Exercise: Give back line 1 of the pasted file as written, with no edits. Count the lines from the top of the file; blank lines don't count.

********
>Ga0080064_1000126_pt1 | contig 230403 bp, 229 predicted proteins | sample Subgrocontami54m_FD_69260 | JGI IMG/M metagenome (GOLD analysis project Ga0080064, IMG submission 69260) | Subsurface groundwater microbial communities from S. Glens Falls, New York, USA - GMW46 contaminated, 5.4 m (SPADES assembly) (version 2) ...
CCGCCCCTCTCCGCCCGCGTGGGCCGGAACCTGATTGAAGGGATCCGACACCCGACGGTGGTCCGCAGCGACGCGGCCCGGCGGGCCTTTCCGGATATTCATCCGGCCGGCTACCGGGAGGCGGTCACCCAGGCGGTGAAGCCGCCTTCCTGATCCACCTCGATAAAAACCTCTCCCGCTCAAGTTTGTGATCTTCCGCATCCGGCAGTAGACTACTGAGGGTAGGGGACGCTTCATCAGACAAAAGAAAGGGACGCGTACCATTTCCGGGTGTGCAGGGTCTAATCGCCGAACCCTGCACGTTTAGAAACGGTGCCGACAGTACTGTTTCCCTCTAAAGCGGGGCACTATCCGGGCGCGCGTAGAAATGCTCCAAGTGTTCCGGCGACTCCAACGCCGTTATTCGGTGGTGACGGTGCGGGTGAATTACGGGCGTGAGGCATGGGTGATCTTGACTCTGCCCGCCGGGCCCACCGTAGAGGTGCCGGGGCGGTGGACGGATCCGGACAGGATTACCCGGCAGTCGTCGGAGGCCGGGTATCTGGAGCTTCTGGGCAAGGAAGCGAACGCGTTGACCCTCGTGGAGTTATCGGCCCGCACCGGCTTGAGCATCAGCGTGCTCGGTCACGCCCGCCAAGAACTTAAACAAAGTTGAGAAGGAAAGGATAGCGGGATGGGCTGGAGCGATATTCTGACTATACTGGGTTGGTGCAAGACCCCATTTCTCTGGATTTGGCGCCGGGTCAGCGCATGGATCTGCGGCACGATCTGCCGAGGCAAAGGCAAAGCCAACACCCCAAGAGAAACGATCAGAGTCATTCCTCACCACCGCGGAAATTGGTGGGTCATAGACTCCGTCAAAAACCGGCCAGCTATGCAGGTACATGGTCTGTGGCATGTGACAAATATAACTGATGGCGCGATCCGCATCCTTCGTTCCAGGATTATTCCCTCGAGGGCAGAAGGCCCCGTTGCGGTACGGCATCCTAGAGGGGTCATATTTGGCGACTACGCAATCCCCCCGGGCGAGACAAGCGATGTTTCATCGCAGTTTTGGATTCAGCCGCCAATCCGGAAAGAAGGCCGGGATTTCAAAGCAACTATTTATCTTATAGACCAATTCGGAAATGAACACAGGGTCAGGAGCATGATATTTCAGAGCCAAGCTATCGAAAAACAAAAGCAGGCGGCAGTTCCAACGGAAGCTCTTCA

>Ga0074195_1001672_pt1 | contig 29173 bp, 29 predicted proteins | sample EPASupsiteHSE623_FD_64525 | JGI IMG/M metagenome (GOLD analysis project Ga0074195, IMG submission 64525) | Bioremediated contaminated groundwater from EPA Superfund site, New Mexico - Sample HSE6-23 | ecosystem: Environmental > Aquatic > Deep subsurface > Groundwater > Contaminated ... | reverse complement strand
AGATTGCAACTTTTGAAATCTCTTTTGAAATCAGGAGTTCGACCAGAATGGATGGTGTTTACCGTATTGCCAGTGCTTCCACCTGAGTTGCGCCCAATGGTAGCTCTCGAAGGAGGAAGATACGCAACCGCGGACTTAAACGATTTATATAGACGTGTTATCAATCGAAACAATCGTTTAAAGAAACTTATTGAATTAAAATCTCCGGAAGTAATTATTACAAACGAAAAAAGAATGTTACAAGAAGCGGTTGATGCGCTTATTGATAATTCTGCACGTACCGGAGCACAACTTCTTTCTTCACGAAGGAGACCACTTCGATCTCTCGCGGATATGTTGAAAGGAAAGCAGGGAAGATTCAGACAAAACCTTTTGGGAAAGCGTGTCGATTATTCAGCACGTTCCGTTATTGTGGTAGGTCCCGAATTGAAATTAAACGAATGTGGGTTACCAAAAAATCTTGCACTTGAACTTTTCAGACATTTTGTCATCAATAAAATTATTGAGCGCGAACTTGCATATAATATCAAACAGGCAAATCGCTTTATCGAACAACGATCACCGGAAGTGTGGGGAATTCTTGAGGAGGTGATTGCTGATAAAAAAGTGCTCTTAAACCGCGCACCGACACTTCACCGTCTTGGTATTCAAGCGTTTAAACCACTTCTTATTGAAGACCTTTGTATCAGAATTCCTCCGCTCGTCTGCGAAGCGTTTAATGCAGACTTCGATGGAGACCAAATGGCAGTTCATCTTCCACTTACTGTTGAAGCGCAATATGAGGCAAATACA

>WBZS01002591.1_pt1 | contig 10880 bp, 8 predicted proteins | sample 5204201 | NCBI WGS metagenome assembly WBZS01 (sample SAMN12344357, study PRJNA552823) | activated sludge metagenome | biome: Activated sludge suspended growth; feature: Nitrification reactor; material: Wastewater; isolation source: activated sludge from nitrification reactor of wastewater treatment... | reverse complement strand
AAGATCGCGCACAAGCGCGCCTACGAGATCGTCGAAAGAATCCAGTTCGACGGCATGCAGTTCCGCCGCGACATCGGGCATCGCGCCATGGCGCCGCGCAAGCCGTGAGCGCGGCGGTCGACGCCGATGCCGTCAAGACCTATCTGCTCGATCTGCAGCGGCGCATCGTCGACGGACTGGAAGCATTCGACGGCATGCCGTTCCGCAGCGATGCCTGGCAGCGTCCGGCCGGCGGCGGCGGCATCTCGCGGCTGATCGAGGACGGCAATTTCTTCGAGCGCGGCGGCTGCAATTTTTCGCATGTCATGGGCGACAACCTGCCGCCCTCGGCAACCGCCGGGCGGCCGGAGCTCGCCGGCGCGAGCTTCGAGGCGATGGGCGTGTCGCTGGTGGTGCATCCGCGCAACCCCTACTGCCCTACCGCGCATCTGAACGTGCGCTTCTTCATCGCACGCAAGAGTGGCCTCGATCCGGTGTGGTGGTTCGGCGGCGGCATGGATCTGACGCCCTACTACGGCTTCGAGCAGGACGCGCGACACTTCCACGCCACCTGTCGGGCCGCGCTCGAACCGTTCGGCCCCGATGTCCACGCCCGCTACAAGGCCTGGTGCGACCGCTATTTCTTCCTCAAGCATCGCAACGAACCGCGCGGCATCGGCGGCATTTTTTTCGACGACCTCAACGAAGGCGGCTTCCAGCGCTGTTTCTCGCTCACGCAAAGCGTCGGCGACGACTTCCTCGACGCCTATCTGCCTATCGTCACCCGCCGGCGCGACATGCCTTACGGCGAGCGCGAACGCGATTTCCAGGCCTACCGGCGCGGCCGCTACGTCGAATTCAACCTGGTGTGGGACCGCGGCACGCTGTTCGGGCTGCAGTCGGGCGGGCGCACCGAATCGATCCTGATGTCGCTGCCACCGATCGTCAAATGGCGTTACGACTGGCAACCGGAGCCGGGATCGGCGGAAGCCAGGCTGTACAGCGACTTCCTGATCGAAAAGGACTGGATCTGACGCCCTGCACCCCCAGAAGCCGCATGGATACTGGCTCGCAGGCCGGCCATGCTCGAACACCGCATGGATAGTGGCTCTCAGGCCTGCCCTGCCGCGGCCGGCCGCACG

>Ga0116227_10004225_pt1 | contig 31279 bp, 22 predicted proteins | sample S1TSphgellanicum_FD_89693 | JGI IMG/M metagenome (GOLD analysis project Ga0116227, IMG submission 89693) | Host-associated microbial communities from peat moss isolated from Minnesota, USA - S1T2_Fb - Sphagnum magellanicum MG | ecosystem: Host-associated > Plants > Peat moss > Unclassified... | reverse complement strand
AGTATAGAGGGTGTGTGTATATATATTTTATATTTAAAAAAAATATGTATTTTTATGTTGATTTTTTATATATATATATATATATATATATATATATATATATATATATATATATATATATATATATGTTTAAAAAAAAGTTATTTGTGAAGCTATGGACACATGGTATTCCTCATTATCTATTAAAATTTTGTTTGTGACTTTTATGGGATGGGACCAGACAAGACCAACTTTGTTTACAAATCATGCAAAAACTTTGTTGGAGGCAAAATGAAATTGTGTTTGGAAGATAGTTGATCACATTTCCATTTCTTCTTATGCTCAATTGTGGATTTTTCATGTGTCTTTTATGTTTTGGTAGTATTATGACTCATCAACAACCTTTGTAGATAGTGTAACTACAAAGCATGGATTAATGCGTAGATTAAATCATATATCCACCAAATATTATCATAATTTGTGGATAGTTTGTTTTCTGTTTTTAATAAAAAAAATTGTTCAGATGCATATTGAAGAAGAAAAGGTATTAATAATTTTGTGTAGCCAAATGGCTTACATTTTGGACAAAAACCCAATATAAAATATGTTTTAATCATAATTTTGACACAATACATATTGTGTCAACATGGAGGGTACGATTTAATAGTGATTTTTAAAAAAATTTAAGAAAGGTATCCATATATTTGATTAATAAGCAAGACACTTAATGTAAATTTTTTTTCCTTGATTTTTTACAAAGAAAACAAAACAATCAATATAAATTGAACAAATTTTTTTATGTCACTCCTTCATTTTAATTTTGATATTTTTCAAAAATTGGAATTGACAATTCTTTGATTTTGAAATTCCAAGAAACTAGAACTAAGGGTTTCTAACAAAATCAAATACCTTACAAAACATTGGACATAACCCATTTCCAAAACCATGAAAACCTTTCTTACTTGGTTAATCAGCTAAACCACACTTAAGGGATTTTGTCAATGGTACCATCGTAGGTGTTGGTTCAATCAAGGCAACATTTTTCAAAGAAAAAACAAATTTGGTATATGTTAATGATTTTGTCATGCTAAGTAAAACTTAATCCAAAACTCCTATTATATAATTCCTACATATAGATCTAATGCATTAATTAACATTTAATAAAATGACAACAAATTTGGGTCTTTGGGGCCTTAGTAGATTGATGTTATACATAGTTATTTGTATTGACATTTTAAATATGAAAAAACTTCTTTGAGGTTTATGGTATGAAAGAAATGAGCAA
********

>Ga0080064_1000126_pt1 | contig 230403 bp, 229 predicted proteins | sample Subgrocontami54m_FD_69260 | JGI IMG/M metagenome (GOLD analysis project Ga0080064, IMG submission 69260) | Subsurface groundwater microbial communities from S. Glens Falls, New York, USA - GMW46 contaminated, 5.4 m (SPADES assembly) (version 2) ...